The retirement of her brother, John, was the change that resulted in Elizabeth Cormack taking charge of the Cromarty Inn in 1824. Like her counterpart, Mrs. Sutherland, the role was not new to Elizabeth as she had already managed the inn for many years, despite John being the acknowledged innkeeper. Now “resum[ing] the business on her own account”, including managing the “stock of [the best] Spirituous and Malt Liquors,” Elizabeth made efforts to improve the premises. She had repairs made to the house and stables and furnished the building with feather beds and “counterpanes” (bedspreads). The improvements were done in preparation for receiving travellers from the “London Vessels” arriving to see local tourist sites gaining popularity, including the hill of Cromarty and the cavern, Macfarquhar’s Bed. [3] Only lasting four years in charge, Elizabeth died in 1828 and eight months later her inn’s furniture was sold at auction. [4]

IMG_5221

Cromarty Harbour was only forty years old when Elizabeth Cormack was running her inn. Presumably the visitors took small boats from the ‘London vessels’ to this harbour to land. Photo: Elizabeth Ritchie

Overseeing renovations, hiring employees, marketing and managing suppliers were just some of the tasks that female innkeepers did that extended their role beyond the stereotypically domestic. It put them firmly into the position of business manager which resulted in agency and status. The economy of the early nineteenth-century Highlands and Islands was far more diverse and vibrant than we tend to assume, and female innkeepers such as those in Cromarty, played a vital part.

 

[1] This assumes all existing inns were reported, and reported correctly, in the sources. It is likely numbers were higher especially since the terms “pub” and “alehouse” sometimes meant “inn”. As well, some reports grouped these terms together, as in “X number of inns and alehouses” making the precise number of inns alone, unclear. The New Statistical Account of Scotland (Edinburgh, 1845) Vol. 14., p. 37, 67, 98, 106, 113, 140, 156, 164, 168, 243, 279, 300, 359, 394, 398.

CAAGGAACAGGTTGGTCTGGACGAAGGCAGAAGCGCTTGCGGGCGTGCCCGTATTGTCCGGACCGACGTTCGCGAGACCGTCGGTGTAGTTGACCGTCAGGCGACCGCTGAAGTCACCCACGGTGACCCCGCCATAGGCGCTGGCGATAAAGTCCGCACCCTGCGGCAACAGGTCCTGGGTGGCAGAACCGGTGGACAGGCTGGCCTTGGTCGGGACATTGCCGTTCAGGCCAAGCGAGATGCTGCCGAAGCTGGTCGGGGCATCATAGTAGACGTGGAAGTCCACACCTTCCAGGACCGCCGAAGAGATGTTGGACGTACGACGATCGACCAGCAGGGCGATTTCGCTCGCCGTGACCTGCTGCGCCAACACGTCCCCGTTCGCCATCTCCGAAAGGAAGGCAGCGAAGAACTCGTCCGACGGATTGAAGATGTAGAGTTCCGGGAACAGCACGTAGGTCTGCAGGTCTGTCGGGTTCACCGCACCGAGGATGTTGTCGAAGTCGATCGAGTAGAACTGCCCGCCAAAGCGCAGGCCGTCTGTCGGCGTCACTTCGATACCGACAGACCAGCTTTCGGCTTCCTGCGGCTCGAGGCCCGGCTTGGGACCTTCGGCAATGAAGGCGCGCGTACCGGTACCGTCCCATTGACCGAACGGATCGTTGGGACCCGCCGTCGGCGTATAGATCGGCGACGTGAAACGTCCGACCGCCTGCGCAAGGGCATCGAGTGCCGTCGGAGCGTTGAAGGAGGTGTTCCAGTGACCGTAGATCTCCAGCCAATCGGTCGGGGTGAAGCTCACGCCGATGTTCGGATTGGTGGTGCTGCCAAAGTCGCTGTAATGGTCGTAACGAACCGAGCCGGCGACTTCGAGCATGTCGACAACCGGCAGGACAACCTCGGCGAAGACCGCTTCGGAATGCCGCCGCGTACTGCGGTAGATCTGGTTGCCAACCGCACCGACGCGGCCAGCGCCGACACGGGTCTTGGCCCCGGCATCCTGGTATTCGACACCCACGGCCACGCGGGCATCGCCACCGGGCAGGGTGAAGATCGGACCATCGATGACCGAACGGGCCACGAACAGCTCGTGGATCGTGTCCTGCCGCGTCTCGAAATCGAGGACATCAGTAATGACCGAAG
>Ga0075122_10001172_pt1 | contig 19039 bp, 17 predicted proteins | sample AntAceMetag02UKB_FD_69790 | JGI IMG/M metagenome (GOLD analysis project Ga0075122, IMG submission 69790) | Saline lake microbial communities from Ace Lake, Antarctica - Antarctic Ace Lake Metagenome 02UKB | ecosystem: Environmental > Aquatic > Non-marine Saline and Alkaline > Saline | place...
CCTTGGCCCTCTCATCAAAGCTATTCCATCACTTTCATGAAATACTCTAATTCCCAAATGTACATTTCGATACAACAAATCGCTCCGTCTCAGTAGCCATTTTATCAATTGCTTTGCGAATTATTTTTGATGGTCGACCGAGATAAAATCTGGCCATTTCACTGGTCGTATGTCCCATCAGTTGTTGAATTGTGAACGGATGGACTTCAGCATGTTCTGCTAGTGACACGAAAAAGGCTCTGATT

[2] Inverness Journal, “New Inn Cromarty” 7 July 1809, p. 1. From Am Baile; article ID 8592. The notice says “she has taken the Inn again” (italics added) which suggests this was not the first time she had managed the inn. It also notes wanting to serve “passengers” which may refer to travel by coach or sail boat.

[3] ibid., “Cromarty Inn” 23 April 1824, p. 3., article ID 8594. See also “John Cormick Vintner in Cromarty” 29 June 1810, p. 1., article ID 8593. Ibid, “Cormack, Elizabeth, innkeeper Cromarty” 3 October 1828, p. 3., article ID 3068. Ibid., “Sale of Household Furniture at Cromarty” 24 April 1829, p. 1., article ID 8595. Ibid., “Cormack’s Inn Cromarty” 28 August 1807, p. 1., article ID 8591.

[4] ibid, 3 October 1828, p. 3., article ID 3068. Ibid, 24 April 1829, p. 1., article ID 8595.

The Ceilidh house at Gruids

The flickering of the fire picked out the creases in the old man’s face. He had their attention now. The room was crammed. The usual codgers from the Barony of Gruids had gathered in the Munro house for story-telling, just like in the days when he was young. His childhood friend had finished recounting one of the clan feuds of the district and the elderly man was deciding which epic tale of Ossian and the Fionn he would fill the rest of the evening with.

In the far corner he could just about make out his old friend Munro, the smoke from the central hearth misting above his head as he sat in his low wooden chair. In age he was shorter now than when they took to hill and river with gun and rod, but still a solidly built man, his grave face hiding a cheerful temperament. Never one for idleness, although his son now largely ran the farm, he still worked as a factor for the proprietor of Gruids. The old man chuckled as remembered the wild youth of half a century before. Even in those days when dancing at wakes as well as weddings was common, he had been legendary. He had once even persuaded a new widow to take the floor in a strathspey beside her husband’s corpse. When everyone else failed he roguishly remarked in her hearing, ‘that whoever else might have refused to dance at poor Donald’s death wake, he little thought it would have been she.’